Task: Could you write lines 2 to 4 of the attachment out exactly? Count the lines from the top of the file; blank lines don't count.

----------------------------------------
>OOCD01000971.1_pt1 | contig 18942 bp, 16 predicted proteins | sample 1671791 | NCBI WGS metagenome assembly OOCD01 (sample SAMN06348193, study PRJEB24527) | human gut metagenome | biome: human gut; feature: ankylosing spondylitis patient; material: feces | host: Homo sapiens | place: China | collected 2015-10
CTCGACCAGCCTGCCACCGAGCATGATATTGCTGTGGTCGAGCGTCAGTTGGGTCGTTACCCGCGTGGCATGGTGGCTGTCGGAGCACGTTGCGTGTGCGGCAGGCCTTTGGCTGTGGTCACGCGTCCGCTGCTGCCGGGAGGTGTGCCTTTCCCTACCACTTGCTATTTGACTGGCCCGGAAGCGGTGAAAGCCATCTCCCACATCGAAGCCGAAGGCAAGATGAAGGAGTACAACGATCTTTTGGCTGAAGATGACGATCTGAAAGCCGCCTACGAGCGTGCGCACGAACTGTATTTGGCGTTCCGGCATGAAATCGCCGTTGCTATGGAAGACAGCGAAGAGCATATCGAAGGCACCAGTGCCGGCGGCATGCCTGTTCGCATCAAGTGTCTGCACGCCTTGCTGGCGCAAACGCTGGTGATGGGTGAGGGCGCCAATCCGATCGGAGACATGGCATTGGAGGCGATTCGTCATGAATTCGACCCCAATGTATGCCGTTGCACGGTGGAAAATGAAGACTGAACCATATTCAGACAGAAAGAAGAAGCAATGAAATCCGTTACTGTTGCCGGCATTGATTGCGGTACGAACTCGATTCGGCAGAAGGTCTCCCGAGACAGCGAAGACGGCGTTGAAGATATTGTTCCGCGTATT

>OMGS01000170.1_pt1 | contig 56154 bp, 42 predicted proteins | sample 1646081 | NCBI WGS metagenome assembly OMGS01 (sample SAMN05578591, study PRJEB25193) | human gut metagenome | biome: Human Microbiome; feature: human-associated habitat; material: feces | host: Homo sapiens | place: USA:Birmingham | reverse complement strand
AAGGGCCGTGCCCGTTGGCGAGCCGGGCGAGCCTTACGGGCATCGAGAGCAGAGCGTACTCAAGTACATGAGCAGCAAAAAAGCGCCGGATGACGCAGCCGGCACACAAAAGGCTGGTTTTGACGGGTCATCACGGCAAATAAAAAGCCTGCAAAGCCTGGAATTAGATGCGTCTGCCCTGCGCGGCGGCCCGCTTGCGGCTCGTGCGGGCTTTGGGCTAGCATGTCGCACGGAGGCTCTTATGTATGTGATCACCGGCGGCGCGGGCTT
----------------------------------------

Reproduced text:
CTCGACCAGCCTGCCACCGAGCATGATATTGCTGTGGTCGAGCGTCAGTTGGGTCGTTACCCGCGTGGCATGGTGGCTGTCGGAGCACGTTGCGTGTGCGGCAGGCCTTTGGCTGTGGTCACGCGTCCGCTGCTGCCGGGAGGTGTGCCTTTCCCTACCACTTGCTATTTGACTGGCCCGGAAGCGGTGAAAGCCATCTCCCACATCGAAGCCGAAGGCAAGATGAAGGAGTACAACGATCTTTTGGCTGAAGATGACGATCTGAAAGCCGCCTACGAGCGTGCGCACGAACTGTATTTGGCGTTCCGGCATGAAATCGCCGTTGCTATGGAAGACAGCGAAGAGCATATCGAAGGCACCAGTGCCGGCGGCATGCCTGTTCGCATCAAGTGTCTGCACGCCTTGCTGGCGCAAACGCTGGTGATGGGTGAGGGCGCCAATCCGATCGGAGACATGGCATTGGAGGCGATTCGTCATGAATTCGACCCCAATGTATGCCGTTGCACGGTGGAAAATGAAGACTGAACCATATTCAGACAGAAAGAAGAAGCAATGAAATCCGTTACTGTTGCCGGCATTGATTGCGGTACGAACTCGATTCGGCAGAAGGTCTCCCGAGACAGCGAAGACGGCGTTGAAGATATTGTTCCGCGTATT

>OMGS01000170.1_pt1 | contig 56154 bp, 42 predicted proteins | sample 1646081 | NCBI WGS metagenome assembly OMGS01 (sample SAMN05578591, study PRJEB25193) | human gut metagenome | biome: Human Microbiome; feature: human-associated habitat; material: feces | host: Homo sapiens | place: USA:Birmingham | reverse complement strand
AAGGGCCGTGCCCGTTGGCGAGCCGGGCGAGCCTTACGGGCATCGAGAGCAGAGCGTACTCAAGTACATGAGCAGCAAAAAAGCGCCGGATGACGCAGCCGGCACACAAAAGGCTGGTTTTGACGGGTCATCACGGCAAATAAAAAGCCTGCAAAGCCTGGAATTAGATGCGTCTGCCCTGCGCGGCGGCCCGCTTGCGGCTCGTGCGGGCTTTGGGCTAGCATGTCGCACGGAGGCTCTTATGTATGTGATCACCGGCGGCGCGGGCTT